The warning was taken to greater heights when two backpackers from California were reported missing after they didn’t contact their friends and family for 1 month. However, it would seem that as the news unfolds today, that in fact these two backpackers were enjoying themselves in Peru’s northern Amazon Jungle, visiting remote villages along the Napo River. Of-course it’s great news that they are safe and sound, but the additional negative impact this has had on travel to Peru will run deep.
It is unclear whether the Kidnapping warning in Cusco and Machu Picchu and the disappearance of the two backpackers is linked, but certainly the two stories will have an irreparable impact on tourism in Peru.
I cannot stress strongly enough, that the likelihood of any American tourist being kidnapped is highly unlikely. The Shining Path has been active in Peru for many years now, and the tiny threat they pose has always been around; it’s nothing new. Furthermore the US Embassy’s Kidnapping Warning in Cusco and Machu Picchu is a fairly difficult concept to grasp. Both Machu Picchu and Cusco are busy and highly policed tourist areas, where a kidnapping would be very difficult to pull-off without going un-noticed. I can’t imagine for a moment it would happen in busy tourist areas, but much more likely in remote jungle regions, where it would go less noticed.
About 2 million tourists visit Peru every year without incident, and statistically speaking to put things into perspective you are far more likely to encounter trouble in your own country. According to official US census statistics on average each year 40,000 people are fatal killed in road traffic accidents in the US. And, of-course it hasn’t gone unnoticed that in 2012 (and many previous years) that many people have been shot and killed by crazed gunmen, in supposedly respectable and quite US communities. An American friend of mine that lives in Cusco recently quoted a figure of around 10,000 US gun related deaths in 2012 alone.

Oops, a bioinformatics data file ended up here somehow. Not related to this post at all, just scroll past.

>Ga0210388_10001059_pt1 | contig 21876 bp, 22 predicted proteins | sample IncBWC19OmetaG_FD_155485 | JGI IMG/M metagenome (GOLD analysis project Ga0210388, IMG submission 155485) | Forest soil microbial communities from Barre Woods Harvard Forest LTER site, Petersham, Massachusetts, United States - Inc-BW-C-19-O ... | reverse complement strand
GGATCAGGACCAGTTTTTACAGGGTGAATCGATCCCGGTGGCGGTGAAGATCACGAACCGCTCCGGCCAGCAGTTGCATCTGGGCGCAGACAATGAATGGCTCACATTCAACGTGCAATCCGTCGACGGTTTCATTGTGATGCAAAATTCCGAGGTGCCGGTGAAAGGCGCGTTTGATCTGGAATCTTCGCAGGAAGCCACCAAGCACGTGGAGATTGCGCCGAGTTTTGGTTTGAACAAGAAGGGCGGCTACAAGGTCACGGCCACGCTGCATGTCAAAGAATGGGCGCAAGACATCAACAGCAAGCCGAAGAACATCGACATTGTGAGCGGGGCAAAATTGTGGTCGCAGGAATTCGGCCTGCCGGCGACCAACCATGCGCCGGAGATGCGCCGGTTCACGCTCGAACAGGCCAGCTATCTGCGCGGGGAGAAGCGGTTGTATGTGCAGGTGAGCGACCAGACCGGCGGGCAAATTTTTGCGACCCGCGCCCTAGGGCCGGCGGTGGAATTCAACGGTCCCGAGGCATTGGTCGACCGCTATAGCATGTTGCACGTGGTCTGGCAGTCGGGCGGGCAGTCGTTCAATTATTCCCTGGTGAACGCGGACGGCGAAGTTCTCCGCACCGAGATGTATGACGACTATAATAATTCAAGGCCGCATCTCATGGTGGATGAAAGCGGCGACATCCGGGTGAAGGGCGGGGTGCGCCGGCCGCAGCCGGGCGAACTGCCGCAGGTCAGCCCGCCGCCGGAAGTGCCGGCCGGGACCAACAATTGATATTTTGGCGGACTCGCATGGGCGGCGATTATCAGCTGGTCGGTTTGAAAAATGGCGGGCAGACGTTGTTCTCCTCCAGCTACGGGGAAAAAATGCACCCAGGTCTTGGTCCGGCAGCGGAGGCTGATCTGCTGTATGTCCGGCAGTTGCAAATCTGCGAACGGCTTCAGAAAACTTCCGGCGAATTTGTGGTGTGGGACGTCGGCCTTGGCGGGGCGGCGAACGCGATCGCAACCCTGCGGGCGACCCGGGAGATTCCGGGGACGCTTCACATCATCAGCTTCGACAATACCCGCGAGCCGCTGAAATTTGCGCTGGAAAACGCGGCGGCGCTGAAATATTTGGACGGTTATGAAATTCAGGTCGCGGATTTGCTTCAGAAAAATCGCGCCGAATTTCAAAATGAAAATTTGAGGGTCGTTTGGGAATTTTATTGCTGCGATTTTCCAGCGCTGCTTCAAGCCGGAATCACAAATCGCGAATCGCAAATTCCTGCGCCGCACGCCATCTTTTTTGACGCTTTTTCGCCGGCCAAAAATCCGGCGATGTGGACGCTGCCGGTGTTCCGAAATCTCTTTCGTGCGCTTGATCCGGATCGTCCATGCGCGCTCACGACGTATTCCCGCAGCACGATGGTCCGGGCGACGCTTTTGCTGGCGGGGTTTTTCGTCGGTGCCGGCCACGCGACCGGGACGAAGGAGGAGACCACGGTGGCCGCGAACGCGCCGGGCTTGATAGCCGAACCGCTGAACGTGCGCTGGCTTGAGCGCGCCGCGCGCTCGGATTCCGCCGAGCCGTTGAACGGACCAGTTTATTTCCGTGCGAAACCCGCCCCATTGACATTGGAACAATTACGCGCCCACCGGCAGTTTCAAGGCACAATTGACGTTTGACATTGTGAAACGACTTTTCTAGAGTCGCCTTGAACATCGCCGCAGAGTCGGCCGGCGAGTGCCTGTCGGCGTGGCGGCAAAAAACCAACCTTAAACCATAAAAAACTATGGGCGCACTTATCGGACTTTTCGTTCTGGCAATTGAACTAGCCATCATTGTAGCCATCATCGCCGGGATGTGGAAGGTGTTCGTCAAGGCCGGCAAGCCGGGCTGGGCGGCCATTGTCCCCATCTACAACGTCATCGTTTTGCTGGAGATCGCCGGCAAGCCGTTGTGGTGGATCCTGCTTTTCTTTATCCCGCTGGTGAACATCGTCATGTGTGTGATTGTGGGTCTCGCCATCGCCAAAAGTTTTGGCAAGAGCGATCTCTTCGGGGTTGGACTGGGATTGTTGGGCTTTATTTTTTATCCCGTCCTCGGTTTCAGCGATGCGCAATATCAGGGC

Peru is a wonderful country to visit, and if you are planning a trip to Peru or are just about to travel then please don’t change your plans. I cannot dismiss the Kidnapping warning in Cusco and Machu Picchu entirely, but I can certainly put it into perspective for anyone thinking of travelling. My advice is to keep an eye on the news and embassy warnings and follow how this story develops. But don’t blow this out of perspective, keep in-mind that this is a highly unlikely scenario. In the next few days the US Embassy are due to review their warning and I shall keep you all posted to the outcome.
This article ‘Our Thoughts to the Kidnapping Warning in Cusco and Machu Picchu’ was brought to you by the Peru travel experts at TheOnlyPeruGuide, experts in Peru travel and Machu Picchu Package vacations. For more information on Cusco visit our Guide to Cusco or for more general information visit our Guide to Peru.
On a side note, my thoughts are with the families and friends of anyone who has been shot and killed in the US in the last few years. Gun violence is un-necessary, and I sure hope that a way forward is found.